Chicago Tribune's Scores

For 5,173 reviews, this publication has graded:
  • 63% higher than the average critic
  • 2% same as the average critic
  • 35% lower than the average critic
On average, this publication grades 2.9 points higher than other critics. (0-100 point scale)
Average Movie review score: 66
Highest review score: 100 Man on Wire
Lowest review score: 0 Chappie
Score distribution:
5173 movie reviews
  1. A fierce, brilliant film that breaks (and then mends) your heart.
  2. Sarandon delivers one of her very best performances; her shock at encountering the wrath of the victim's family is registered beautifully. And Sean Penn, who for too long has suffered with the label of being a "bad boy," gives an Oscar-caliber performance.[12 January 1996, Friday, p.B]
    • Chicago Tribune
  3. May show both director and star working at their professional peaks, but I don't think it's as good as that underappreciated masterwork "A.I." It's not as resonant and daring, not as full of magic and marvel. Spielberg stretches himself technically here but not emotionally.
  4. Delicately subversive, hypnotically sardonic, full of terror, banality and wafer-thin lyricism.
  5. Even with its limitations, I find Silent Light spellbinding.
  6. All but sweeps you away with its dazzling technique and shattering emotion. [27 November 1996, Tempo, p.1]
    • Chicago Tribune
  7. Toy Story is a complete joy.
  8. Wonderful performances by Donald Sutherland, Mary Tyler Moore, and Timothy Hutton. [19 Dec 1980, p.2-10]
    • Chicago Tribune
  9. Stone is spectacular, and she's reason enough to see La La Land. Chazelle is a born filmmaker, and he doesn't settle for rehashing familiar bits from musicals we already love. He's too busy giving us reasons to fall for this one.
  10. Finding Nemo and its Pixar predecessors tap into the shared gene among the kids and adults that delights in imagination-engaging, eye-tickling and wit-filled storytelling. You connect to these sea creatures as you rarely do with humans in big-screen adventures. The result: a true sunken treasure.
  11. Though it's a sad, somber, deeply questioning work, it's done with a light, loving spirit.
  12. One of the most curious and perversely brilliant films ever made in the American studio system. It's a shining example of qualities we don't normally see in our big theatrical pictures: vast ambition, huge resources and technical genius mated to a unique and compelling vision of life.
  13. Loach is a super-realist, and Sweet Sixteen has the disarming feel of a documentary. It's a film that miraculously catches life on the fly, without apparent embellishment, cliche or melodrama.
  14. Pulp Fiction isn't just funny. It's outrageously funny. [14 Oct 1994]
    • Chicago Tribune
  15. A great, velvety, beautiful anachronism. It's a movie almost drunk on romance, literature and cinema, a splendid period picture that keeps rashly breaking rules and boundaries [17 Sept 1993, Friday, p.A]
    • Chicago Tribune
  16. A beautiful film, harrowing, tough and rife with grief.
  17. It is enraging yet nuanced, an elusive combination for any documentary.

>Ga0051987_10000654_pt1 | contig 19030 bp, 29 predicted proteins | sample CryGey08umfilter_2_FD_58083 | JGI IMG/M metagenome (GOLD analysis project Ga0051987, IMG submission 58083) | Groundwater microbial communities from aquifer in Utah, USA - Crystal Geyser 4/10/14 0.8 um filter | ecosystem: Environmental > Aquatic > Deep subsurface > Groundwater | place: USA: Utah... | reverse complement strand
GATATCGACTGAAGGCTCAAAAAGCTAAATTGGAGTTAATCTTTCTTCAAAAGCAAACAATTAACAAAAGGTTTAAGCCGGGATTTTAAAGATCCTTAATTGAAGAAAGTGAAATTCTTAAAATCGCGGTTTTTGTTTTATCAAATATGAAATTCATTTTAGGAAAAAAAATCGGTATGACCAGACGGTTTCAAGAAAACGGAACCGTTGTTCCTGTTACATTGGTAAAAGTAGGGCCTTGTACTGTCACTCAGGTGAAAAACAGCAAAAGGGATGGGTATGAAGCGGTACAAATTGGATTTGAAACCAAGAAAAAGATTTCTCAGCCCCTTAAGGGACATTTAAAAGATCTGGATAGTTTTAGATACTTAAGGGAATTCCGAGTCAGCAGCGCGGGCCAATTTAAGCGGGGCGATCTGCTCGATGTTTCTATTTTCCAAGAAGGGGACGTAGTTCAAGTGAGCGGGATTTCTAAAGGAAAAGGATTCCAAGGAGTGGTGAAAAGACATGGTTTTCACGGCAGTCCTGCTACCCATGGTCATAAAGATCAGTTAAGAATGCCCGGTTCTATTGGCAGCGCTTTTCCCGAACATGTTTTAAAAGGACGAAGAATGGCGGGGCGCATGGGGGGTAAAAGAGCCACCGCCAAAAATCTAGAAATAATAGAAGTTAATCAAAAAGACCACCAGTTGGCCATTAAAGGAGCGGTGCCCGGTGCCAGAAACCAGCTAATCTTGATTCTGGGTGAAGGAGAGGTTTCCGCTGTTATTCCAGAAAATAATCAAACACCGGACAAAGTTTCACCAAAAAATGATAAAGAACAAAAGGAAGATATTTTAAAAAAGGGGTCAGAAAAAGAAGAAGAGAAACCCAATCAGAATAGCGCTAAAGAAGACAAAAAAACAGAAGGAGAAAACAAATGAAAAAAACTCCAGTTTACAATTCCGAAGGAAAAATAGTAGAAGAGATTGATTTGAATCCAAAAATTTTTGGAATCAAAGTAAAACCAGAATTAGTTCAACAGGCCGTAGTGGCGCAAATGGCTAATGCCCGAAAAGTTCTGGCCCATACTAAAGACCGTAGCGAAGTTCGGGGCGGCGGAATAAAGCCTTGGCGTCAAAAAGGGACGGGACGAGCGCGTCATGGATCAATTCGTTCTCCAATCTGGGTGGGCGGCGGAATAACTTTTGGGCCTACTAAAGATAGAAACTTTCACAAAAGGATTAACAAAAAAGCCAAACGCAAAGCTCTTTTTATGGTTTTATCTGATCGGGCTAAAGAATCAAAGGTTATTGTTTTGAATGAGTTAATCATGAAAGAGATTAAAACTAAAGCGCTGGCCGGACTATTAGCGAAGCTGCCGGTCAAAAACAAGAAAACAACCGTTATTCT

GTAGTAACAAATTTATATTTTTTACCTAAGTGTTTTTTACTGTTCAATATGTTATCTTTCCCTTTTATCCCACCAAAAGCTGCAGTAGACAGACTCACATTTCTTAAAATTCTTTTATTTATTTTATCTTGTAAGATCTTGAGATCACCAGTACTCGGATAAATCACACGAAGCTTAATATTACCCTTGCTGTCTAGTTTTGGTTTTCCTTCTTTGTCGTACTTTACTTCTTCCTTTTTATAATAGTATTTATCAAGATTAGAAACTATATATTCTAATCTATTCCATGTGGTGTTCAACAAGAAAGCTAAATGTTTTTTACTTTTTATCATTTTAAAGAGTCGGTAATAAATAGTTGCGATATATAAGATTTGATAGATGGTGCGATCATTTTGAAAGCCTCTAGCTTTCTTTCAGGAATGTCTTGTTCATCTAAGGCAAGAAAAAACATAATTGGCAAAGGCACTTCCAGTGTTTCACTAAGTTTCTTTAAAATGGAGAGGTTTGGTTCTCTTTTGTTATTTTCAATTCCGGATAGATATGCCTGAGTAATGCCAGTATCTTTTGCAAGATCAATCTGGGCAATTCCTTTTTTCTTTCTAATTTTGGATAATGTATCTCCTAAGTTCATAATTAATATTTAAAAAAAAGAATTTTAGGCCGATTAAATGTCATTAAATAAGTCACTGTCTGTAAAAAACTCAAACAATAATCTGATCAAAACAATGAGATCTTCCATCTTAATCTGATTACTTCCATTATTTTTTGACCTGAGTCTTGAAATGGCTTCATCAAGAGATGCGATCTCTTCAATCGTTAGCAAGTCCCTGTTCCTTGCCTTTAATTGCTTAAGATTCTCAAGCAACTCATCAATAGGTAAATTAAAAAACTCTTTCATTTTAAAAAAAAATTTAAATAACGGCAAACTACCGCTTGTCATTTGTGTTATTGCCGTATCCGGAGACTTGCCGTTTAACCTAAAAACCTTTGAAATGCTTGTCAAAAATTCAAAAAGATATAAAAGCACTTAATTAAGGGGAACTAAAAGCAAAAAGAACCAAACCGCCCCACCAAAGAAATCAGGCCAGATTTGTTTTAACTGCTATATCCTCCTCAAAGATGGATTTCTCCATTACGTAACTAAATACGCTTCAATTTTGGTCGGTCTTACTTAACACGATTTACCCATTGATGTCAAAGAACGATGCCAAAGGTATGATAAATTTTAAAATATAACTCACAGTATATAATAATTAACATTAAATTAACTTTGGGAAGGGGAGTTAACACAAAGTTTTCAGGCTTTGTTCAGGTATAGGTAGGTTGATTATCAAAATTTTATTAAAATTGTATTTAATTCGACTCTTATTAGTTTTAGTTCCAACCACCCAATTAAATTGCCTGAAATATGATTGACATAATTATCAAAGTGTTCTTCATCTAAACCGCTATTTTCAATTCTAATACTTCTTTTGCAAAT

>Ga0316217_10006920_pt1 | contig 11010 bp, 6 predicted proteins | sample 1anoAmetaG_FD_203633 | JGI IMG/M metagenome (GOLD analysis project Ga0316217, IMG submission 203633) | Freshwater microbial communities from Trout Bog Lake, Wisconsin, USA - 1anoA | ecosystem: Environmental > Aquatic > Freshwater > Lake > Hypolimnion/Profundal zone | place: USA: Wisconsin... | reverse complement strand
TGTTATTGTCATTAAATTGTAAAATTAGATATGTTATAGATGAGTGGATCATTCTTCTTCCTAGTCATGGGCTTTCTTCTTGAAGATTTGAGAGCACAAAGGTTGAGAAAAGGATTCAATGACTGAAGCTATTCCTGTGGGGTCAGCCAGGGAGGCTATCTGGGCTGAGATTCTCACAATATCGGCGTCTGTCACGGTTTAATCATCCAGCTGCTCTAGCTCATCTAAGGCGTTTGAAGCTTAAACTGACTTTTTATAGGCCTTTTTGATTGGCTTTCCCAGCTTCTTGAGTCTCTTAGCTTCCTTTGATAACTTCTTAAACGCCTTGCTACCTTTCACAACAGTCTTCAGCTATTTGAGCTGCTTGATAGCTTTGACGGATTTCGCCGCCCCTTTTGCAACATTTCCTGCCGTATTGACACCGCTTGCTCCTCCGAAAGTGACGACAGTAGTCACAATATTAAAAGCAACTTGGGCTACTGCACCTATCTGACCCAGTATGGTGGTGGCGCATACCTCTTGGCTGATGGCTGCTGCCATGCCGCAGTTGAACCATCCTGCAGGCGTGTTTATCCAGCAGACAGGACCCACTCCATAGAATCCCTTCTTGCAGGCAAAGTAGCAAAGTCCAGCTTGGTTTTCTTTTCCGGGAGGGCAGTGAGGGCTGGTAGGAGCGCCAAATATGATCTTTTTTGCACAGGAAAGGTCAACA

18. The Sun sheds only so much literal light on its chosen subject; it's a film of shadows and silence, the calm before and after the storm. But everything you see and hear carries weight and an eerie poetic undercurrent.
  19. Green is a rare bird in American filmmaking: a humanist who knows how to tell a story.
  20. This is a superb film and one of Nicholson's great performances, tamped down but magnetic.
  21. More than a great love story. It's both a lighthearted and deeply impassioned inspirational lesson about life. [4 April 1986]
    • Chicago Tribune
  22. Sold as a romance, but actually is one of the funniest pictures to come out in quite some time. [15 Jan 1988]
    • Chicago Tribune
  23. It's a joy. Altman does Dallas the way he did "Nashville" in Nashville or Hollywood in "The Player."
    • Chicago Tribune
  24. One of the most beautiful of all recent films on the problems of old age -- and on the interplay of theater and life.
  25. Of all the movies that try to take us into the mind and viewpoint of a child, Carol Reed's 1948 The Fallen Idol, adapted by Graham Greene from his short story, is one of the most ingenious.
  26. The movie's neither hopeful in contrived ways, nor hopeless in different contrived ways. Somehow it manages to be wonderful.
  27. A sweet, sharp coming-of-age romance, Adventureland is a little warmer, a little funnier and a lot more truthful than the last 20 or 30 of its ilk. Especially its Hollywood ilk.
  28. Among its many excellences, Vera Drake functions superbly as a pure thriller; the last half is reminiscent in structure and detail of Hitchcock's "The Wrong Man."
  29. Not since Robert Altman took on “Popeye” a generation ago, and lost, has a major director addressed such a well-loved, all-ages title. This time everything works, from tip to tail.
  30. Steering clear of phony melodrama and indie pretense, Baumbach captures a crisis in one family's life that, though it shakes the foundation, leaves all four Berkmans drifting toward highs and lows unknown, each of them only dimly aware that, no matter what the movies tell us, we never really come of age.

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